In the two dimensional version of the Chaos Game we start with a regular polygon and mark selected points which will typically be the vertices. These points will be called endpoints and will be marked in red. The game begins by randomly choosing a starting point and one of the endpoints. Mark a new point at a fixed distance ratio from the starting point to the endpoint (e.g., halfway to the endpoint). Select another endpoint at random and, with the most recently created point, repeat the process to generate the next point and continue. By applying the right distance ratio the resulting set of points can converge to a beautiful image known as a fractal. For each polygon the required distance ratio to yield a fractal will be provided, but try different settings to see what other patterns may arise!Wed, 23 Mar 2016 11:29:29 -0700[Shiny App] Testing Violation of the Constant Variance Condition for ANOVA
https://www.merlot.org/merlot/viewMaterial.htm?id=1142645
The ANOVA F-test is used to test for difference in means between groups, and requires the conditions of normality (or large sample size), independence, and constant variance. A common rule of thumb for the constant variance condition is that the ratio of largest to smallest standard deviation is less than or equal to two. This application implements a user-guided simulation study to assess the consequences of non-constant variance on the Type I error rate of the ANOVA F-test. The application enables the user to visualize data with different standard deviations, reinforces the concepts of sampling distribution, null distribution, and Type I error, and allows the user to uncover a rule of thumb for the constant variance condition. At left, the user specifies standard deviations for three hypothetical populations and sample sizes to be drawn from each of the populations. When the user presses the “Draw samples” button, data will be simulated from normal distributions with mean zero and the specified standard deviations and sample sizes and displayed in dot plots in the left graph. The ANOVA F-statistic for the simulated data is plotted in the graph at right, and the critical value for a 0.05-level hypothesis test is shown in red. As more samples are drawn (with the option to draw up to 1,000 samples at a time), more F-statistics are plotted in the sampling distribution on the right. The Type I error rate is estimated as the proportion of samples for which the null hypothesis was rejected, and is displayed below the graphs. Below the graphs (not included in the picture above) is guidance for a suggested series of simulation studies allowing the user to compare different specifications systematically and uncover the rule of thumb for the constant variance condition. Wed, 23 Mar 2016 11:26:55 -0700[Shiny App] Length/Coverage Optimal (LCO) Confidence Intervals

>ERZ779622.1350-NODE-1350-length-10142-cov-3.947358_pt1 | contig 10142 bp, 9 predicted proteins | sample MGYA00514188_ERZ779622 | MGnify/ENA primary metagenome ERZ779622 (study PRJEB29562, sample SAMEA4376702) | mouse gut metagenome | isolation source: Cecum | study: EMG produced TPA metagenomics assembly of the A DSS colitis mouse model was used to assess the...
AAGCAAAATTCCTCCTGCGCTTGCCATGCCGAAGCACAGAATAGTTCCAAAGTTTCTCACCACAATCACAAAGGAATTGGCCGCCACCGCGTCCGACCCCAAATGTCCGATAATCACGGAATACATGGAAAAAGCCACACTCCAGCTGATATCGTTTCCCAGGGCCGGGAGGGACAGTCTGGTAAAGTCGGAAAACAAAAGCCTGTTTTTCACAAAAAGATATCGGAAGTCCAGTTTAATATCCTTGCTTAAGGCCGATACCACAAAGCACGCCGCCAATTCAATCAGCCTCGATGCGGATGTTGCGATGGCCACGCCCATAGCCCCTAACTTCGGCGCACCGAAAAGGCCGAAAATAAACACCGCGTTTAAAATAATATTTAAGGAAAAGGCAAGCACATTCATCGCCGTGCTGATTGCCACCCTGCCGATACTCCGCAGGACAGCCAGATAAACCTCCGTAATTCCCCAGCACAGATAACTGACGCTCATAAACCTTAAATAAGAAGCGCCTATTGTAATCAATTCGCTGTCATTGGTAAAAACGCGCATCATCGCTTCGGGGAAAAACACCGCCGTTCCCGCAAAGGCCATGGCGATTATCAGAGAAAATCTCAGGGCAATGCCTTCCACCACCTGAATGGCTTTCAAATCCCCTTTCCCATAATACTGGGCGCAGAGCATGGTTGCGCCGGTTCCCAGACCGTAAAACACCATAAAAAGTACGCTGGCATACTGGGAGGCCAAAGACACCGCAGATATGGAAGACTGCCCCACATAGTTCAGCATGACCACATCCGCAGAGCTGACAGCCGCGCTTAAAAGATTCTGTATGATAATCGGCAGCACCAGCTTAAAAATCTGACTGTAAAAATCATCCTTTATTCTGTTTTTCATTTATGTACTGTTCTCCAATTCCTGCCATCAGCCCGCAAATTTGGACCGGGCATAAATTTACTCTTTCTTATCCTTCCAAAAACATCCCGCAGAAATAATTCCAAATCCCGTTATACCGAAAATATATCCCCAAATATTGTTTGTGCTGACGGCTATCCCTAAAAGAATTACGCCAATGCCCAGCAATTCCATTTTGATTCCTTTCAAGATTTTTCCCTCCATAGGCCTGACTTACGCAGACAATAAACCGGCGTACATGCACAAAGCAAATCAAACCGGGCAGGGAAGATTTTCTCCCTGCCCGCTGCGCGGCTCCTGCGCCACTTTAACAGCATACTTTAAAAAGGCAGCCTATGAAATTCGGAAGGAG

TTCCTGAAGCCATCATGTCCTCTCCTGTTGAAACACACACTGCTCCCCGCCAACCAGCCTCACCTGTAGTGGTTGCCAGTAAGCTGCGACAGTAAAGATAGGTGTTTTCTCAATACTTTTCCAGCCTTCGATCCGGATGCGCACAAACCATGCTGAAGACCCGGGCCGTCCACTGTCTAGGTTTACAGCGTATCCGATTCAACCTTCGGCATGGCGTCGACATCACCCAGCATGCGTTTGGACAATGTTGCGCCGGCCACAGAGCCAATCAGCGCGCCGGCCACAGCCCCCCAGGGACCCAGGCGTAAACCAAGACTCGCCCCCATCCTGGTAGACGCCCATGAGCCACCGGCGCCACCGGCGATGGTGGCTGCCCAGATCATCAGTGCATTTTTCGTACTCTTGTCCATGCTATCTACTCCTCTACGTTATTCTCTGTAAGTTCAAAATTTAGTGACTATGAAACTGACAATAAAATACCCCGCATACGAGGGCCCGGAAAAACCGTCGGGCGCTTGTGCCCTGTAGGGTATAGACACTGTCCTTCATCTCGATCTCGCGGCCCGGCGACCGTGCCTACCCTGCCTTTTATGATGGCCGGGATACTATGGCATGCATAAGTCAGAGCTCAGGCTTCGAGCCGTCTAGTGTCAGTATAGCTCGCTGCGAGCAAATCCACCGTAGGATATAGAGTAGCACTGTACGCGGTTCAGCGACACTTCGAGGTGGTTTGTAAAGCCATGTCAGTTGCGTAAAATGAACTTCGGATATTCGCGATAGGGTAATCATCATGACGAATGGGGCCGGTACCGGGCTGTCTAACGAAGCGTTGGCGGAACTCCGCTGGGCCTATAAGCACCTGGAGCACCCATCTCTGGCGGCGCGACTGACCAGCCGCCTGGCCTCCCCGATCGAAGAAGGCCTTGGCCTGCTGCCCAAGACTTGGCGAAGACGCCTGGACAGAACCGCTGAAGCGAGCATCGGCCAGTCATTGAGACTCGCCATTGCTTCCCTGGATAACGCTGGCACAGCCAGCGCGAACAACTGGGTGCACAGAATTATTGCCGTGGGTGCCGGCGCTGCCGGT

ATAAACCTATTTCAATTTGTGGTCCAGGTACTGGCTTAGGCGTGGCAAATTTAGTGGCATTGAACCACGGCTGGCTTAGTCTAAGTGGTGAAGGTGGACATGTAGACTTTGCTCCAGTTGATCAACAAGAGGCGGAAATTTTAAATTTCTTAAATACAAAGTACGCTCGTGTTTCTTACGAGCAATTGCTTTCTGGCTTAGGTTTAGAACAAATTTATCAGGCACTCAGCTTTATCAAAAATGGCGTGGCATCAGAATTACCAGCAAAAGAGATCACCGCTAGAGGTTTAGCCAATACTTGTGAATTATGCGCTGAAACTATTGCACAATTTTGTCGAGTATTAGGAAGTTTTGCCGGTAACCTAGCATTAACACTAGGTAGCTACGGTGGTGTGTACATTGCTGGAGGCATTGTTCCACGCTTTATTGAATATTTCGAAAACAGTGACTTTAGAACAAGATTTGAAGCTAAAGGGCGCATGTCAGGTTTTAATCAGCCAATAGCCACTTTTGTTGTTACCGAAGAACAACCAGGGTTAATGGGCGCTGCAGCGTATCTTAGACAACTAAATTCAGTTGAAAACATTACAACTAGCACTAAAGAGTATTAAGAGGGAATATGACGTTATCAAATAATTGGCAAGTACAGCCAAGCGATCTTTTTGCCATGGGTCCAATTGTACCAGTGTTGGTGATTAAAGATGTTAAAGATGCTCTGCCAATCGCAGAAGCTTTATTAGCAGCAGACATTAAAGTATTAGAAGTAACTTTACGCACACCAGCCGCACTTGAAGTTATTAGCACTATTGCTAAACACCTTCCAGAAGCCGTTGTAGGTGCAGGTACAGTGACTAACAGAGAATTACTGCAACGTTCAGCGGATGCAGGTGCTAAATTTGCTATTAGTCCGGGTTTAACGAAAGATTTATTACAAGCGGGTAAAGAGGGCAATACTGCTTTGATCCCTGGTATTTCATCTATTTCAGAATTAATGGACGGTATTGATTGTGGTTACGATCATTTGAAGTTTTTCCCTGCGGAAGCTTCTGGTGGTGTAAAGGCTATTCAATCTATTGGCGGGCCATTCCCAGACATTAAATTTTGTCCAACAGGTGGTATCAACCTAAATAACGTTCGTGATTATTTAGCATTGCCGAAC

https://www.merlot.org/merlot/viewMaterial.htm?id=1142606
In 2014, Schilling and Doi developed a binomial confidence interval procedure that produces coverage probabilities always at least equal to the stated confidence level (e.g., a strict method), and which, among all procedures that have this property, give confidence intervals having the minimum possible average length and the highest possible coverages. They called this the LCO method (for length/coverage optimal). This Shiny app generates LCO confidence intervals for any n = 200 and any confidence level between 80% and 99%. The user may select the accuracy of the intervals to be at the 2nd, 3rd, or 4th decimal place.Wed, 23 Mar 2016 11:09:47 -0700